Author Topic: Who has a Shaper? Your thoughts on it?  (Read 1450 times)

Offline 90LX_Notch

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Who has a Shaper? Your thoughts on it?
« on: November 02, 2021, 10:29:28 PM »
A shaper is one of those machines that I have always felt that I wanted.  But do I need one? They go for good money in my area.  If they were reasonably priced, I would already have one.

If you own one, do you use it much?  What is a good size for this hobby? What advantages does it have over other machines in your shop?

Any thoughts on them?

Thanks,
Bob
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Offline Dave Otto

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Re: Who has a Shaper? Your thoughts on it?
« Reply #1 on: November 03, 2021, 01:45:22 AM »
I do!

Do I need it? probably not but I do enjoy it. It is a 7" Ammco which is pretty much the baby of the shaper range. I cut a steel rack gear for my PM research arbor press a while back, that was a fun little project.
Shapers have gotten crazy expensive around here in the NW too. I think all the You tube videos have increased their popularity.
My buddy has a 12" Sheldon which is a more capable machine, but it is easier to shoehorn a 7" in the shop somewhere. I got lucky on mine it is in very nice shape with original paint. I cleaned it up real good and polished the bright work, also added the Delta lamp that was missing and a period correct toggle switch.

In the photo you can see a fixture plate that I have added (I have the vise too), haven't used the plate yet but I think that it will come in handy some day.

Dave

Offline kuhncw

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Re: Who has a Shaper? Your thoughts on it?
« Reply #2 on: November 03, 2021, 02:29:53 AM »
Dave,  I like your fixture plate.  Great idea.

I have an Ammco just like yours, except I have no belt guards.

Like you said:  I don't need it but it is fun and it will really lay down a nice finish.

Chuck

Offline Elam Works

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Re: Who has a Shaper? Your thoughts on it?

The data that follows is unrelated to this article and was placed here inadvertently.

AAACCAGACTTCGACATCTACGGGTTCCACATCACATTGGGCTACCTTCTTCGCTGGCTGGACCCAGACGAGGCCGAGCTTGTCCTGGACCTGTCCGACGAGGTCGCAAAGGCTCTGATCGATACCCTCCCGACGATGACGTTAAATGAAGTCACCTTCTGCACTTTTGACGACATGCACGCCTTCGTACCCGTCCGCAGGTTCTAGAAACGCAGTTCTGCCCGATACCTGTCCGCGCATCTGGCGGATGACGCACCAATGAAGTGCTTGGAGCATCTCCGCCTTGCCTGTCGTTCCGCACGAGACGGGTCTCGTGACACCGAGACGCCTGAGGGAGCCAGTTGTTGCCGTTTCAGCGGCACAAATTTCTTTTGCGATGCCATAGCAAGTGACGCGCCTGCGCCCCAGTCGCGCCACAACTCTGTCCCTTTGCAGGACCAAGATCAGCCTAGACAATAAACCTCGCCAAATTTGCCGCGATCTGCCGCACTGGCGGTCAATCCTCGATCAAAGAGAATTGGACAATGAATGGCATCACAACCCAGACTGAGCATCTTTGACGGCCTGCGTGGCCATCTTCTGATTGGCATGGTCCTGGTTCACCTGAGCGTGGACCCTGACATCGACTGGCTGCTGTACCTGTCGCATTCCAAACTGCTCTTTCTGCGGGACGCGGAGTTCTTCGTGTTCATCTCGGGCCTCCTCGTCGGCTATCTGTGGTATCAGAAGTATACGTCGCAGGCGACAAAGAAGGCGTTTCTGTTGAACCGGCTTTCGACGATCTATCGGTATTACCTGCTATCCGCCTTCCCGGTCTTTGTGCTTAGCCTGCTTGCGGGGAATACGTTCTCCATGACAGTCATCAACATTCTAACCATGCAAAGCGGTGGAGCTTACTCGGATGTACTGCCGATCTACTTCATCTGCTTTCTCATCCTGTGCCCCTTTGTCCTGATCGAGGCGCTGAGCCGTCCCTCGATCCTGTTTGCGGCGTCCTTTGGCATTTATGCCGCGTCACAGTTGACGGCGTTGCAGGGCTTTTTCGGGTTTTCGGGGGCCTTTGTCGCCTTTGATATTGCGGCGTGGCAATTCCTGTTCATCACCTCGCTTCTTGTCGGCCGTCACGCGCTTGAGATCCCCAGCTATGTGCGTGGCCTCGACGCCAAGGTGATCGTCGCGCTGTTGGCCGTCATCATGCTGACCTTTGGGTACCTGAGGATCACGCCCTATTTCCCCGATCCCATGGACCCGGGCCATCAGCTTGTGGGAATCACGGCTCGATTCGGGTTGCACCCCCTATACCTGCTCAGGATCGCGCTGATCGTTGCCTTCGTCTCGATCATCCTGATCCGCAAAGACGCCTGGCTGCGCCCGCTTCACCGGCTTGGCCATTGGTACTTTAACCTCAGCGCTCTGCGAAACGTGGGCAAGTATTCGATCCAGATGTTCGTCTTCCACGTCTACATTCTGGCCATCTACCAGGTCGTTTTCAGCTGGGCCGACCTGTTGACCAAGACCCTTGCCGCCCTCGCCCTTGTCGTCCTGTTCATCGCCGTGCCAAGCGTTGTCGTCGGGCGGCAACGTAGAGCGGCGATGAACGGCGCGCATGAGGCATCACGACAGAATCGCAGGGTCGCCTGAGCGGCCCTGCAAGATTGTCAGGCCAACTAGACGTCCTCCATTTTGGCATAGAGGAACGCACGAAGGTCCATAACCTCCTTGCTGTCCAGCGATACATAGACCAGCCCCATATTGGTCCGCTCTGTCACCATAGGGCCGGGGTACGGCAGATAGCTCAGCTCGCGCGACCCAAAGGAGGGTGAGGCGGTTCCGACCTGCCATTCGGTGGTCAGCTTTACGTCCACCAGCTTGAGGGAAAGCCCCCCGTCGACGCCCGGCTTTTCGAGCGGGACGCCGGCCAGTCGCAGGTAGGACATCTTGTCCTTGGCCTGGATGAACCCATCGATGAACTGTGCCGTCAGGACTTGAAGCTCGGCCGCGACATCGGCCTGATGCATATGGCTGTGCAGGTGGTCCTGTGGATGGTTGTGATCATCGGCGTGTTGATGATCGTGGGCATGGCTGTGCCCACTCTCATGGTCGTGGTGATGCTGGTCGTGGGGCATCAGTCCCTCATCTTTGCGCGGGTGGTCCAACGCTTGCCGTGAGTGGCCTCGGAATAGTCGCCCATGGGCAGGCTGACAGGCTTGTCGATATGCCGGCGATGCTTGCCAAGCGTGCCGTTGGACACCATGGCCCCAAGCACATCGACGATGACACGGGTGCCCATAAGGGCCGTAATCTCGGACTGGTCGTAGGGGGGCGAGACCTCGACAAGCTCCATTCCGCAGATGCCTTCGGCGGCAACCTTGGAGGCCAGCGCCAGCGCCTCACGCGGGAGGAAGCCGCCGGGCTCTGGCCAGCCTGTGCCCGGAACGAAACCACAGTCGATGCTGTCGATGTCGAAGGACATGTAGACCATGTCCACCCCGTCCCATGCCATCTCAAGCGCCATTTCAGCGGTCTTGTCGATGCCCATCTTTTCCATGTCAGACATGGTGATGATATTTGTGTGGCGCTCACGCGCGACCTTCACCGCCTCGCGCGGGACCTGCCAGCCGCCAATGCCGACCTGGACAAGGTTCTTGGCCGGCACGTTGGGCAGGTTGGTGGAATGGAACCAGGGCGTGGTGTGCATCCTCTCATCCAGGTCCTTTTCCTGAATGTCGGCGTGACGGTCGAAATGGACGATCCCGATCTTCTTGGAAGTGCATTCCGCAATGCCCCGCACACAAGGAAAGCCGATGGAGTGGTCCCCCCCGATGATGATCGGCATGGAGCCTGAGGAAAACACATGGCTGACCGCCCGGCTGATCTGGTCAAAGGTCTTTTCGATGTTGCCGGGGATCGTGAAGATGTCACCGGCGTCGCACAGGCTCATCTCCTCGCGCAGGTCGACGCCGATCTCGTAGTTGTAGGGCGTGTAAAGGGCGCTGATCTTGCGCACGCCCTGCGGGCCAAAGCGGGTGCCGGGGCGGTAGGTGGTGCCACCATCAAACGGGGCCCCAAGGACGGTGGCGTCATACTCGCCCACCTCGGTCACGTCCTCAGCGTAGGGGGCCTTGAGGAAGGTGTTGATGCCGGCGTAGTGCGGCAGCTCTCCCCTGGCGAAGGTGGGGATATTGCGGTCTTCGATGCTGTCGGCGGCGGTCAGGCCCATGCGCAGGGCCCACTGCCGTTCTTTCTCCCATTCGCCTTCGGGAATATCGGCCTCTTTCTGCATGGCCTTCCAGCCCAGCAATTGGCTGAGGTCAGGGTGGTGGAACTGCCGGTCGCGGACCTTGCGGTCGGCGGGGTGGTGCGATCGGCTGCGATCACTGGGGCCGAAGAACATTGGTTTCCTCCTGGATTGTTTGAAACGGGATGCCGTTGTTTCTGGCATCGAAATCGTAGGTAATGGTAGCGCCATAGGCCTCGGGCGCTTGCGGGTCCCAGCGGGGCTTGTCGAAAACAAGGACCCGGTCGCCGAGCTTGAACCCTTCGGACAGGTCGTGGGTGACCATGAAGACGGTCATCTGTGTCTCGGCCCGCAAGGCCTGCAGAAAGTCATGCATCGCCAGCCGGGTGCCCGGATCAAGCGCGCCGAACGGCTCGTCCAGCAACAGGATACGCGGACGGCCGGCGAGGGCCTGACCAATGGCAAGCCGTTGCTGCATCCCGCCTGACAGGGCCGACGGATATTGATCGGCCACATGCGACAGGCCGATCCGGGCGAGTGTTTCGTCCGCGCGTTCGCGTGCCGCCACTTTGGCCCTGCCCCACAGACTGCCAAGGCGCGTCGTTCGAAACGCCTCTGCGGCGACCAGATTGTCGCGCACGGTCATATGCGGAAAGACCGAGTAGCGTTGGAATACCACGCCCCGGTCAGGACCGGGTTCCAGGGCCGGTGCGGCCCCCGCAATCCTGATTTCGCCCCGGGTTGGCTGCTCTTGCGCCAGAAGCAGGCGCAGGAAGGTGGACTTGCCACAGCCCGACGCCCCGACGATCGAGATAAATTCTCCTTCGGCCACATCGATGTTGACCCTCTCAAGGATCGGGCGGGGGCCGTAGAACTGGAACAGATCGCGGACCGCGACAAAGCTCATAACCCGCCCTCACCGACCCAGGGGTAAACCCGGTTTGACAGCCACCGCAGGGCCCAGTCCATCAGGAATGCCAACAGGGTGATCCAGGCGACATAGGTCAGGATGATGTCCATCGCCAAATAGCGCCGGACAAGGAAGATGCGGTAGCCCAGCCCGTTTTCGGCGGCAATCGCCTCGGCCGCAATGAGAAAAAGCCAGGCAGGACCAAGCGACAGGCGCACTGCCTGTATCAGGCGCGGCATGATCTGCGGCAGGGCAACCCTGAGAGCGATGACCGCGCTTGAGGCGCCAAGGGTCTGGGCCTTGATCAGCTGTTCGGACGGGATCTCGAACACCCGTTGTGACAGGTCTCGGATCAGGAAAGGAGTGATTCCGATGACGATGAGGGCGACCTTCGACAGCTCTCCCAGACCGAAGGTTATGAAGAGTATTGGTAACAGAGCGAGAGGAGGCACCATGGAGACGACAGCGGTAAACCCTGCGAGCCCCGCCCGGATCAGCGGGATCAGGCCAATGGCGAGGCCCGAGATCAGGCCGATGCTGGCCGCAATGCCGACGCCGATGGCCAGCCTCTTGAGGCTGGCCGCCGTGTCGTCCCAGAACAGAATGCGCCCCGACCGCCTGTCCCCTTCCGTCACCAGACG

« Reply #3 on: November 03, 2021, 03:16:41 AM »
Have two; a 1953 24 inch Cincinnati and a 1943 24 inch Cincinnati universal. Not what you would call 'hobby size'. They are pretty cheap when you buy in bulk; basically the going price for iron scrap. Even so, the applications scale somewhat down to the bench top shapers. Great for slabbing blocks and generating planer surfaces with inexpensive cutting tools. The hobbyist might be able to re-sharpen the end of a endmill, but the side cutting flutes are often beyond their ability unless they happen to have a tool & cutter grinder. But if you can sharpen a lathe tool bit, you can re-sharpen the tools for your shaper with nothing more than a bench grinder. So for additional effort in setup and grinding a tool bit, you can save wear and tear on you more expensive rotary cutters. The downside is while you are in the milling machine milling away with your more expensive rotary cutters, you can also be drilling and boring holes in the same workpiece setup. You cannot drill holes in a shaper. You can accidently punch holes, but that is not within the manufacturer's design intent. I think it is that extra versatility of the milling machine that allowed it to supplant shapers and planers. (Yes, have a planer too.)

The first picture shows the knee for a Bridgeport mill being mounted in the place of the shaper's box table to re-cut the dovetail surfaces. The knee was 25 inch long and the 24 inch shaper would actually stroke 25-1/4 inch. Back in the days when you got a little more than advertised. The shaper had been initially bought to cut some large sections of gear rack for a water mill sluice gate project, which paid for the shaper (with delivery). Since then its only cost has been the floor space it takes up. It is one of those things that now might get used once a year, but then comes in very handy. Use it to prep blocks of flame cut or perhaps alloy steel that tend to wear out the HSS rotary cutters because of scale or are hard on the carbide inserts due to vibration. The HSS tool bit wears out quickly, but is easy to re-sharpen. (Carbide lathe bits do not work well in shapers and planers in my experience.)

The second came along even cheaper, and was bought on the assumption the universal box could be removed and placed on the first shaper, which as it came out of the RCA prototype shops, was in practically unworn condition. The remainder would be scrapped. However Cincinnati built their universal shapers on the next bigger standard shaper casting (28 inch in this case) for additional rigidity due to the lack of outboard support of the box. Live and learn. So it got placed out in a shed and is run off an extension cord. In the photo, in is knocking the corners off a trunnion axle (winged gudgeon for a water mill shaft).